Ground Control is an excellent study of the modern urban space, and the way that neo-liberal politics, post Margaret Thatcher have shaped our towns, our housing and ourselves. Anna Minton begins with that icon of capitalism, Canary Wharf in East London. When I lived in Tower Hamlets the flashing light on the top used to shine straight into my bedroom on a council estate, symbolically ruining my sleep in a metaphor for the destructive power of capitalism.
Canary Wharf symbolises capitalism, but it also is a perfect example of the way that neo-liberal economics benefit only a tiny minority. Those living in overcrowded flats on estates a few minutes walk from the privatised space around the tower's base have got nothing out of the millions spent on the complex around the tower. Built with the idea that economic growth on its own would benefit all, Minton argues that "Trickle down hasn't worked in Docklands... Yet this model endures because of the high rates of growth it beings in good times, even if the benefits are very unevenly spread, entrenching enclaves of poverty as well as wealth."
In order to make it easier for venture capitalists to throw up buildings, shopping centres and the like, Thatcher altered many planning regulations, removing controls and democratic accountability on the process. The result has been a plethora of ill thought out sites that have begun to fundamentally reshape our cities. Sadly New Labour did nothing to reverse these trends, indeed what happened under Blair was "to find a way around planning restrictions, shopping centres have moved wholesale into the centre of cities".
These private shopping centres often have an identikit feel to them. The same shops, designs and even similar names. Minton explores them, and uncovers some worrying trends. Part of this is about access and public space. Like Canary Wharf, few of these new sites are public land and private companies have extraordinary powers to restrict access. Those who don't fit the image or have enough disposable income are removed. The designs themselves, lacking seating or atmosphere don't encourage the elderly or infirm to sit and relax. That would give the wrong impression. As one manager tells Minton these spaces are not about people, they are about profit:
"We're a commercial organization which retailers invest in to improve the retail environment. It's nice to make it clean, but we're not doing it for the community agenda, we're doing it for the bottom line."
Contrast this approach with the results of a 2007 study by the Joseph Rowntree Foundation that looked at how people used public space. It found "that one of the most important functions of public space is to allow people to 'do nothing'... an 'essential role which shouldn't be eradicated'."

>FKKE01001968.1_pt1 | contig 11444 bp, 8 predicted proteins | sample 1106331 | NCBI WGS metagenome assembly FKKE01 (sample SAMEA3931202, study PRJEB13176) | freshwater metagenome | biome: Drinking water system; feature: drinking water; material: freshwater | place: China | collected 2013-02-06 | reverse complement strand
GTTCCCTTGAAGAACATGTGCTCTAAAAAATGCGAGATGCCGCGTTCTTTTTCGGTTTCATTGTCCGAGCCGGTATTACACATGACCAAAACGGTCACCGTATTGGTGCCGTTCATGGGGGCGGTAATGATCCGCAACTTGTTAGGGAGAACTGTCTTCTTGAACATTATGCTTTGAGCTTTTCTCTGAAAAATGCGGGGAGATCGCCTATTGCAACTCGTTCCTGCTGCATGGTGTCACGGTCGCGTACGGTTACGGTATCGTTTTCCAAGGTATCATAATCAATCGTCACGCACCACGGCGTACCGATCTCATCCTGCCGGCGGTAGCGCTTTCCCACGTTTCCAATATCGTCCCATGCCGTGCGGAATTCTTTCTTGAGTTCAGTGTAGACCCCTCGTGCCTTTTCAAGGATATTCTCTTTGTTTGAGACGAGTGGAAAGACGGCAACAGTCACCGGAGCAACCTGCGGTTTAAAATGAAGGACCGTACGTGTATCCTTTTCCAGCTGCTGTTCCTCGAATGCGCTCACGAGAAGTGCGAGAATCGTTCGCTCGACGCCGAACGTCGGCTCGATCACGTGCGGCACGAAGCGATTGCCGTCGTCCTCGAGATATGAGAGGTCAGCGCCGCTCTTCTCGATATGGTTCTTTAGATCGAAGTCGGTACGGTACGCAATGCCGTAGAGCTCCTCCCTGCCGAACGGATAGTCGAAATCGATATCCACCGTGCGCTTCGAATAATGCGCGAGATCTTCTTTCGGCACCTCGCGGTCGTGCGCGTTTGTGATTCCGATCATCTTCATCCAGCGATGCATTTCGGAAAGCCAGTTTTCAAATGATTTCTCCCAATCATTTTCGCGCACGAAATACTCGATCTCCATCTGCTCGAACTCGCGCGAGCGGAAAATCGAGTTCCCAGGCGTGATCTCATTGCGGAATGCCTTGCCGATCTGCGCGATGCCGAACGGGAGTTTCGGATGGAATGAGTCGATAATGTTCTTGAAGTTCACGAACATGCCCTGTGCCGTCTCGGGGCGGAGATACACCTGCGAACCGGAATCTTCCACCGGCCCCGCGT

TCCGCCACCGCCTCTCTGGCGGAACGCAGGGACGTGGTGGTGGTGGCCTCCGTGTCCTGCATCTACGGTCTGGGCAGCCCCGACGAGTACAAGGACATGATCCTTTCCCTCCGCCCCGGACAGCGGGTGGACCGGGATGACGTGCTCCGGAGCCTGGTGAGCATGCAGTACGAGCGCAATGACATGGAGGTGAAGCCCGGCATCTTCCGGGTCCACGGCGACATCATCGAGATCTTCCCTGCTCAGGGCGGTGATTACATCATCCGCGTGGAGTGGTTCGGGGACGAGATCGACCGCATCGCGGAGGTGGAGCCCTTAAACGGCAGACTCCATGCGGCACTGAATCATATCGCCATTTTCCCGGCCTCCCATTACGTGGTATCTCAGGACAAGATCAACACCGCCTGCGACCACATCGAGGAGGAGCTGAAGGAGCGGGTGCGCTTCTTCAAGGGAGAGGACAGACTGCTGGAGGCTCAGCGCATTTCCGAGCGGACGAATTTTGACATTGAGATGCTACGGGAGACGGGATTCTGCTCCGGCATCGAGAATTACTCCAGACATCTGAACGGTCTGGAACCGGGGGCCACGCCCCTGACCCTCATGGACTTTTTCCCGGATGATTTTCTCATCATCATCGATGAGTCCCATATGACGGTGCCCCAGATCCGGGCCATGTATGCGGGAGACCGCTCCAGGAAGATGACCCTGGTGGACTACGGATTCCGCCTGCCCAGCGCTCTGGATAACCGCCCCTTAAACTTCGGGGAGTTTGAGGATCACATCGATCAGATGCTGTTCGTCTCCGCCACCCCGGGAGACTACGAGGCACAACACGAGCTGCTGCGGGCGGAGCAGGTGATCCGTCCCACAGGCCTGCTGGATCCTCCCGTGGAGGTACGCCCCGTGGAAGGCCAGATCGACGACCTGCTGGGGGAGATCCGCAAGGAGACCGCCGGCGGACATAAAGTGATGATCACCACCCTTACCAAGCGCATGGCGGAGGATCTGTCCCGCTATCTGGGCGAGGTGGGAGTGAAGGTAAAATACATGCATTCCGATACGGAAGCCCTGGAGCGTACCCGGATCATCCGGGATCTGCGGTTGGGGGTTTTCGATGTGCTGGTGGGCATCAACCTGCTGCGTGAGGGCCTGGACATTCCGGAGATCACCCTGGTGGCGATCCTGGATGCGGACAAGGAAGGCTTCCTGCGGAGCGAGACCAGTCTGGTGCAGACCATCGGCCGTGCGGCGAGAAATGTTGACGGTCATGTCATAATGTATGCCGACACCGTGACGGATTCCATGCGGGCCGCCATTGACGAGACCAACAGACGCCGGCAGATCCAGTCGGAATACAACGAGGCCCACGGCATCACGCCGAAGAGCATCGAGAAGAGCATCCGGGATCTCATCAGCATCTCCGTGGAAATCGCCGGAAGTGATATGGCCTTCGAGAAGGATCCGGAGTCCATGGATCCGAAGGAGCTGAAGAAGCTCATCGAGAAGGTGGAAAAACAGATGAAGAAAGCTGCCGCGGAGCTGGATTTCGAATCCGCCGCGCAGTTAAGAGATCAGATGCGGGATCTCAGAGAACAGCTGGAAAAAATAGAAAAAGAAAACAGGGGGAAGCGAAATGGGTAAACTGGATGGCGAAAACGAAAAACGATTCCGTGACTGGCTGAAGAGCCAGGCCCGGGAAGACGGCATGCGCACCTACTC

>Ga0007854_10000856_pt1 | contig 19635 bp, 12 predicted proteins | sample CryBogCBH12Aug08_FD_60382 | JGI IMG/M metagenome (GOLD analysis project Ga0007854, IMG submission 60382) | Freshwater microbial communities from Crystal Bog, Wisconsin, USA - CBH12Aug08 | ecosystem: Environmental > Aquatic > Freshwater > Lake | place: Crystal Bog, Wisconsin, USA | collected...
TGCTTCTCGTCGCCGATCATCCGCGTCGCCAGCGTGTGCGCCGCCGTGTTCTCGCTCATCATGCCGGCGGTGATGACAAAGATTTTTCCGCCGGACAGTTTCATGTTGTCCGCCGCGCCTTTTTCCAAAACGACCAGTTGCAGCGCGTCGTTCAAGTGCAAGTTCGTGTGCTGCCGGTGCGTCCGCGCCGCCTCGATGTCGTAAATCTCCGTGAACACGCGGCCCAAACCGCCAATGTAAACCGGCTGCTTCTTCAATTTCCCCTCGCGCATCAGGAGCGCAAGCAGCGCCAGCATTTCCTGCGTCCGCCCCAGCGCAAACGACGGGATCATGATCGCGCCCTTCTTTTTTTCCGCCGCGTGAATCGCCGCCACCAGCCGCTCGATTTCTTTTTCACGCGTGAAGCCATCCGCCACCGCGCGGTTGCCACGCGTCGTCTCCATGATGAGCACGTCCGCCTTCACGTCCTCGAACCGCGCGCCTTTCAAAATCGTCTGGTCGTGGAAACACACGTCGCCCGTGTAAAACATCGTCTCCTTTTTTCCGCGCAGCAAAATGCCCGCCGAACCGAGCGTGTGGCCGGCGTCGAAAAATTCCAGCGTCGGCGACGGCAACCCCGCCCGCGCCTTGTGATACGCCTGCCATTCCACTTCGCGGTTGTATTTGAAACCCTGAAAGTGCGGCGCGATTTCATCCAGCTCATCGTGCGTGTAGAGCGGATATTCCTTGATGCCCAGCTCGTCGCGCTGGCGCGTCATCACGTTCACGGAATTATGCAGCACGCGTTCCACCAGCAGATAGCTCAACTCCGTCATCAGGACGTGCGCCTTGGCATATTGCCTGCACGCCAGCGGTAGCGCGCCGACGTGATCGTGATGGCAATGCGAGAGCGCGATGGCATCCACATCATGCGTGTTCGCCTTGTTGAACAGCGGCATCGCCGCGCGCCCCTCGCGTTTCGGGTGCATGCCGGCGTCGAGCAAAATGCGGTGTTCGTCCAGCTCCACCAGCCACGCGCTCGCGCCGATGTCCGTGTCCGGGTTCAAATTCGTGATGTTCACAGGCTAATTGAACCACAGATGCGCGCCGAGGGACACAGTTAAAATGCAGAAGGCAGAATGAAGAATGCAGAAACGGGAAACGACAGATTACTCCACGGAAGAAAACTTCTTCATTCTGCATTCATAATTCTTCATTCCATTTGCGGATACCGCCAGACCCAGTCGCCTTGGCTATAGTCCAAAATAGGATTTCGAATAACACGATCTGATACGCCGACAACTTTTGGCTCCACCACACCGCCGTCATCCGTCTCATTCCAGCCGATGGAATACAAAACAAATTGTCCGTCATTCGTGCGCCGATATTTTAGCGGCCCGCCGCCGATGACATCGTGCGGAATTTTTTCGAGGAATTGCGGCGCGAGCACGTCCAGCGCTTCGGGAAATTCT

Minton explores many other aspects of urban life. The way that long standing communities have been broken up in order to re-market areas or sell homes to others for higher prices. Again a vision of reshaping cities in the interest of a minority, not the existing communities. Minton, like Owen Jones in Chavs locates the problems today in the lack of public housing as being rooted in the decision to allow council tenants to buy their own homes, but prevented councils reinvesting this cash in the building of further homes. Minton develops the vision of public housing much further, arguing that the original idea of mixed areas would still serve us well today. A mixture of families and couples or individuals, with different backgrounds and social positions would help to create a much better and enjoyable community atmosphere.
A central, and fascinating part of the book is Minton's exploration of gated communities, a subject that she has spent some time studying and writing about. She shows how those who live behind gates and bars, fearing the outside world, reinforce their fears and stereotypes - becoming more isolated and more worried. Combined with an analysis of the way the media systematically over reports declining violent crimes, Minton shows how certain sections of society have become more and more fearful of the wider population, with very little reason. Shades of the Victorian fear of "the mob".
This is a readable and fascinating book. Unlike some other books I've read recently on modern cities, Minton begins with those who live, work and play in the areas. So she interviews and follows council workers, bored youngsters and those on council estates in the shadow of Canary Wharf. She also introduces us to those who have struggled against the developers and campaigned to defend their communities.
My over-riding conclusion after finishing it however, was that the real barrier to the sorts of communities that we would all love to see, is a system that puts profits first. Anna Minton's excellent book is a good explanation of what is wrong with urbanisation under capitalism and offers some fascinating insights into how things might be.
Jones - Chavs
Hanley - Esates: An Intimate History
Hollis - Cities are Good for you